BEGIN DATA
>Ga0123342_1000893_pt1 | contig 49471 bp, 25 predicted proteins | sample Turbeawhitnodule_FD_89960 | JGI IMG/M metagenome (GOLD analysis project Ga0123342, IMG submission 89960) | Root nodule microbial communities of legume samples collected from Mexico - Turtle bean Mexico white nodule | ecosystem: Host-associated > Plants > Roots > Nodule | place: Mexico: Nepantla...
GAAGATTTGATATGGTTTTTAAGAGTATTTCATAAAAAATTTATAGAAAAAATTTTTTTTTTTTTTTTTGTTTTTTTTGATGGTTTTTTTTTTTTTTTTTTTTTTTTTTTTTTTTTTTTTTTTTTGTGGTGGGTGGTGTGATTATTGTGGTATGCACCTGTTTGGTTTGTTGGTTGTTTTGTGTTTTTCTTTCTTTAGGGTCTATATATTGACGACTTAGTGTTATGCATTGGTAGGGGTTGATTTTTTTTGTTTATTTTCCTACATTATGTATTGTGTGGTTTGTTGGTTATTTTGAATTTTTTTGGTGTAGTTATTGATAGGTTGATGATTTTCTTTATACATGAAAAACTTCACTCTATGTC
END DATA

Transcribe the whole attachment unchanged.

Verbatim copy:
>Ga0123342_1000893_pt1 | contig 49471 bp, 25 predicted proteins | sample Turbeawhitnodule_FD_89960 | JGI IMG/M metagenome (GOLD analysis project Ga0123342, IMG submission 89960) | Root nodule microbial communities of legume samples collected from Mexico - Turtle bean Mexico white nodule | ecosystem: Host-associated > Plants > Roots > Nodule | place: Mexico: Nepantla...
GAAGATTTGATATGGTTTTTAAGAGTATTTCATAAAAAATTTATAGAAAAAATTTTTTTTTTTTTTTTTGTTTTTTTTGATGGTTTTTTTTTTTTTTTTTTTTTTTTTTTTTTTTTTTTTTTTTTGTGGTGGGTGGTGTGATTATTGTGGTATGCACCTGTTTGGTTTGTTGGTTGTTTTGTGTTTTTCTTTCTTTAGGGTCTATATATTGACGACTTAGTGTTATGCATTGGTAGGGGTTGATTTTTTTTGTTTATTTTCCTACATTATGTATTGTGTGGTTTGTTGGTTATTTTGAATTTTTTTGGTGTAGTTATTGATAGGTTGATGATTTTCTTTATACATGAAAAACTTCACTCTATGTC